For an advertising campaign to be successful, advertisers need to ensure that their ad budget is used in the best possible way and reaches as many real people as possible. But fraudsters are lurking everywhere, and so there are a variety of players who want to skim off some of the ad budget.
One fraud technique that has been popular for years is so-called “domain spoofing”. In the following article, you will learn exactly what it is, what different forms it takes, and how you as an advertiser can protect your ad budget from it.
Domain spoofing is a widespread technique used by fraudsters to siphon off ad budget. It involves creating low-quality websites that pretend to be well-known websites and are often an exact copy of them. At first glance, the fake website is very difficult to distinguish from the original.
Fraudsters submit the fake websites to various advertising networks, pass them off as premium inventory and include display and video ads on them. Then, they use bot traffic that interacts with the ads to eventually receive a payout.
The approach sounds simple and effective, and it is. Advertisers pay for this supposed premium traffic, but never see a conversion or the hoped-for branding effects.
There are many reasons why domain spoofing is used:
Domain spoofing can be divided into simple and more complex methods.
Simple domain spoofing methods involve spoofing websites by copying them 1:1 and making them available under a new domain.
More complex methods include spoofing an email address, spreading malware through a website, or stealing personal information.
The simplest type of domain spoofing. Fraudsters submit a URL of a real, high-value publisher to the ad server. Advertisers think their ad was served on a real website like forbes.com, but in reality the ad was served on a fake website.
Another way fraudsters can mimic a legitimate website is by using Unicode characters in the domain. Unicode is an international standard for character encoding that provides a unique number for each character in all languages and scripts, making almost all characters accessible across platforms, programs and devices.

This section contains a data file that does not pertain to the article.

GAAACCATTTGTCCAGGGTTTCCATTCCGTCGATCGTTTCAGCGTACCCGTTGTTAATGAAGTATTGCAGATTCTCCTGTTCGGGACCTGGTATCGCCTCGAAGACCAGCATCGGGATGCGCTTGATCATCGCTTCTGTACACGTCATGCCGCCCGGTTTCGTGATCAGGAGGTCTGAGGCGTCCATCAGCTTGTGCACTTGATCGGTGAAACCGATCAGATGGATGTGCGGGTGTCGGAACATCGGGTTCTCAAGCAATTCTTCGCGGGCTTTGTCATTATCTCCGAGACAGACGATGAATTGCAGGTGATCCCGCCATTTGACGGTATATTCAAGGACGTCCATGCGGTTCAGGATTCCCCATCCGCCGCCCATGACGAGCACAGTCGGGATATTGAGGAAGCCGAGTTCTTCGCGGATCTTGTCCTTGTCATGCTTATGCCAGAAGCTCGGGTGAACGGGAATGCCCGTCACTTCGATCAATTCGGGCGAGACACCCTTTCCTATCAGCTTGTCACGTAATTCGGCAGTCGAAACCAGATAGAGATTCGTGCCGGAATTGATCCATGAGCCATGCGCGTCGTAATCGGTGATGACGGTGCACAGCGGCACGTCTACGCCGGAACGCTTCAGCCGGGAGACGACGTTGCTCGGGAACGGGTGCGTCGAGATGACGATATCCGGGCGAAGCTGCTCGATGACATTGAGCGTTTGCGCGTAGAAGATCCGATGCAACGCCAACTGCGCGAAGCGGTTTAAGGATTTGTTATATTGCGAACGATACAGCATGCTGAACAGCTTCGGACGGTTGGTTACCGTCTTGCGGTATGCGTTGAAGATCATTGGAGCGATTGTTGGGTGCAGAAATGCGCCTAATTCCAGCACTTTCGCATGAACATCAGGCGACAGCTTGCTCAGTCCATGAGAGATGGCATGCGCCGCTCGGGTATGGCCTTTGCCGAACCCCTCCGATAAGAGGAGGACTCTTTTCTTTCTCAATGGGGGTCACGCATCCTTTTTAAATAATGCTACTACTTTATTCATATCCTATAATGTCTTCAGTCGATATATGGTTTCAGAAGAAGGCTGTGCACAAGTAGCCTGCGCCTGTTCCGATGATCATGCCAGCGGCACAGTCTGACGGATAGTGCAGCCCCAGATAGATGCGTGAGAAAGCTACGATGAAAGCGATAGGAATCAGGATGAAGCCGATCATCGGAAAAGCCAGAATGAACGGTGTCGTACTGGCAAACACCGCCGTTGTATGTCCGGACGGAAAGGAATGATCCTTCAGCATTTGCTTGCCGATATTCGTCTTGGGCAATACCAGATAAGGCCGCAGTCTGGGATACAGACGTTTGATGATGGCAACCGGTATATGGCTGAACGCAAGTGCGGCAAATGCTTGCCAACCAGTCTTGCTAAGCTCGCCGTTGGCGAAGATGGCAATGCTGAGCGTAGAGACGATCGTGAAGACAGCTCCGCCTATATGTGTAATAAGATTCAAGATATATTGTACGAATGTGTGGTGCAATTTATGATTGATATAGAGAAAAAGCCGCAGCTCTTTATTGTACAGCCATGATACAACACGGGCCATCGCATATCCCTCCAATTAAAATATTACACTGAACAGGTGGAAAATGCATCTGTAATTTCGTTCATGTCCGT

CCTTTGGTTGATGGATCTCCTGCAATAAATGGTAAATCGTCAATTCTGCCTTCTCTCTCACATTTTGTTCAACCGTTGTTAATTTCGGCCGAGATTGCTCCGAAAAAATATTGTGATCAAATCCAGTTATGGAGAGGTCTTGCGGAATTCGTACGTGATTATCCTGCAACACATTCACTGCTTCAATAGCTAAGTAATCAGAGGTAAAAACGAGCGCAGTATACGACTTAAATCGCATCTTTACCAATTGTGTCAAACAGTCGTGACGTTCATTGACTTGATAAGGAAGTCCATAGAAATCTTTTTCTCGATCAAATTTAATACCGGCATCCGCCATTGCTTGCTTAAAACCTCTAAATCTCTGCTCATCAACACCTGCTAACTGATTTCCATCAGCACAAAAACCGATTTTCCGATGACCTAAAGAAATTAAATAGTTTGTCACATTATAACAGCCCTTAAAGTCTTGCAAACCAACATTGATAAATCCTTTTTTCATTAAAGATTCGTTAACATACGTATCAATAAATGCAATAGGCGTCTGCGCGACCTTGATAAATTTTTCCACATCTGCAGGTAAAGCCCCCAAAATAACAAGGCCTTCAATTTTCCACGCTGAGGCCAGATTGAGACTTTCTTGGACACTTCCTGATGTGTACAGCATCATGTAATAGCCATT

For example, the letter “h” is virtually indistinguishable from the Unicode character “һ” (Shha in Unicode). Fraudsters take advantage of this and register domains for their fake websites that resemble the domain name of legitimate websites.
A list of visually similar Unicode characters can be found here.
This method makes use of iFrames. An iFrame is an HTML element that can be used to embed external content into a website. This content can be e.g. images or videos, but it can also be used to embed entire websites into other websites.
By embedding a high-value website in an iFrame into a fake website, it can look to advertisers as if their ads were served on the higher-value website.
With the help of infected apps or browser extensions, fraudsters can insert ads into websites and apps without the user’s knowledge.
The way it works is very simple: when a user opens an infected app, invisible advertising banners are loaded in the background, which are then clicked on automatically. Every click on an ad earns the fraudsters money.
One fraud based on this principle was Zacinlo. Among other things, the malware performed fraudulent browser redirects, created fake clicks on online ads in hidden browser windows, and also swapped ads that loaded naturally in the victim’s browser with the attackers’ ads so that they could collect the ad revenue.